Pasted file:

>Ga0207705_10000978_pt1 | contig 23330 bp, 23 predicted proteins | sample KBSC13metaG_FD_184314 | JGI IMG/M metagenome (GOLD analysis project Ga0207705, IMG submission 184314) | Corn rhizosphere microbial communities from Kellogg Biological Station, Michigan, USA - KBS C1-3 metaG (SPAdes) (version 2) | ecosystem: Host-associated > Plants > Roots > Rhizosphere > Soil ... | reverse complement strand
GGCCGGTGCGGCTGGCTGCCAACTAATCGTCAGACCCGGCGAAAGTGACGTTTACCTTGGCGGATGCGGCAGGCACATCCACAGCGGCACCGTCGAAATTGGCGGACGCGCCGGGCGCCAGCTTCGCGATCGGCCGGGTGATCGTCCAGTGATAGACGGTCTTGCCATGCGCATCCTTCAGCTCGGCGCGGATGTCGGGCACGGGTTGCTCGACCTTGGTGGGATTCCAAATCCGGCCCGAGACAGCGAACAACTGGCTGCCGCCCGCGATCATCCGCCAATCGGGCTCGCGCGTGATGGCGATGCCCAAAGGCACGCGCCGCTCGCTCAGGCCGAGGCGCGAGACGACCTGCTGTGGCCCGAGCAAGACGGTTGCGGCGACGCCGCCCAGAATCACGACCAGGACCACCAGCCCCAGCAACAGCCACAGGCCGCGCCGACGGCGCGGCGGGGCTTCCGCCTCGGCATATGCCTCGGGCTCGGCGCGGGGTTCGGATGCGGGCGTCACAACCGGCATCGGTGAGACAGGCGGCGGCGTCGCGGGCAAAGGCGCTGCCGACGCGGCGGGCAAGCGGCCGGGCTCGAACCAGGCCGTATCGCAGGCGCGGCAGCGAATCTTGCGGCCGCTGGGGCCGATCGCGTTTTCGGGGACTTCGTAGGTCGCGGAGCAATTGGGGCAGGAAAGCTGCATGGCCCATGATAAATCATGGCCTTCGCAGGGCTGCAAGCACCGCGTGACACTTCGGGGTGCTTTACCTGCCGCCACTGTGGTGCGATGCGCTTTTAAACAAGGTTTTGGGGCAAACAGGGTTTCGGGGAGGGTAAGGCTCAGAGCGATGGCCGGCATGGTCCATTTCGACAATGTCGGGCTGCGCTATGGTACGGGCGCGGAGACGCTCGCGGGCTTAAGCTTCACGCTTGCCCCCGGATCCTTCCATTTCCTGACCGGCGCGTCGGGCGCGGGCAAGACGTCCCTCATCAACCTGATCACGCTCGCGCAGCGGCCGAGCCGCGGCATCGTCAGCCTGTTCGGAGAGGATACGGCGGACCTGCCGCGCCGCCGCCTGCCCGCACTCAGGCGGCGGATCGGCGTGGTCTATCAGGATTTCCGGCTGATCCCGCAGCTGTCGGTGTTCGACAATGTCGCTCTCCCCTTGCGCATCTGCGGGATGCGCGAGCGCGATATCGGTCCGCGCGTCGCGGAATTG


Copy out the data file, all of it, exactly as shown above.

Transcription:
>Ga0207705_10000978_pt1 | contig 23330 bp, 23 predicted proteins | sample KBSC13metaG_FD_184314 | JGI IMG/M metagenome (GOLD analysis project Ga0207705, IMG submission 184314) | Corn rhizosphere microbial communities from Kellogg Biological Station, Michigan, USA - KBS C1-3 metaG (SPAdes) (version 2) | ecosystem: Host-associated > Plants > Roots > Rhizosphere > Soil ... | reverse complement strand
GGCCGGTGCGGCTGGCTGCCAACTAATCGTCAGACCCGGCGAAAGTGACGTTTACCTTGGCGGATGCGGCAGGCACATCCACAGCGGCACCGTCGAAATTGGCGGACGCGCCGGGCGCCAGCTTCGCGATCGGCCGGGTGATCGTCCAGTGATAGACGGTCTTGCCATGCGCATCCTTCAGCTCGGCGCGGATGTCGGGCACGGGTTGCTCGACCTTGGTGGGATTCCAAATCCGGCCCGAGACAGCGAACAACTGGCTGCCGCCCGCGATCATCCGCCAATCGGGCTCGCGCGTGATGGCGATGCCCAAAGGCACGCGCCGCTCGCTCAGGCCGAGGCGCGAGACGACCTGCTGTGGCCCGAGCAAGACGGTTGCGGCGACGCCGCCCAGAATCACGACCAGGACCACCAGCCCCAGCAACAGCCACAGGCCGCGCCGACGGCGCGGCGGGGCTTCCGCCTCGGCATATGCCTCGGGCTCGGCGCGGGGTTCGGATGCGGGCGTCACAACCGGCATCGGTGAGACAGGCGGCGGCGTCGCGGGCAAAGGCGCTGCCGACGCGGCGGGCAAGCGGCCGGGCTCGAACCAGGCCGTATCGCAGGCGCGGCAGCGAATCTTGCGGCCGCTGGGGCCGATCGCGTTTTCGGGGACTTCGTAGGTCGCGGAGCAATTGGGGCAGGAAAGCTGCATGGCCCATGATAAATCATGGCCTTCGCAGGGCTGCAAGCACCGCGTGACACTTCGGGGTGCTTTACCTGCCGCCACTGTGGTGCGATGCGCTTTTAAACAAGGTTTTGGGGCAAACAGGGTTTCGGGGAGGGTAAGGCTCAGAGCGATGGCCGGCATGGTCCATTTCGACAATGTCGGGCTGCGCTATGGTACGGGCGCGGAGACGCTCGCGGGCTTAAGCTTCACGCTTGCCCCCGGATCCTTCCATTTCCTGACCGGCGCGTCGGGCGCGGGCAAGACGTCCCTCATCAACCTGATCACGCTCGCGCAGCGGCCGAGCCGCGGCATCGTCAGCCTGTTCGGAGAGGATACGGCGGACCTGCCGCGCCGCCGCCTGCCCGCACTCAGGCGGCGGATCGGCGTGGTCTATCAGGATTTCCGGCTGATCCCGCAGCTGTCGGTGTTCGACAATGTCGCTCTCCCCTTGCGCATCTGCGGGATGCGCGAGCGCGATATCGGTCCGCGCGTCGCGGAATTG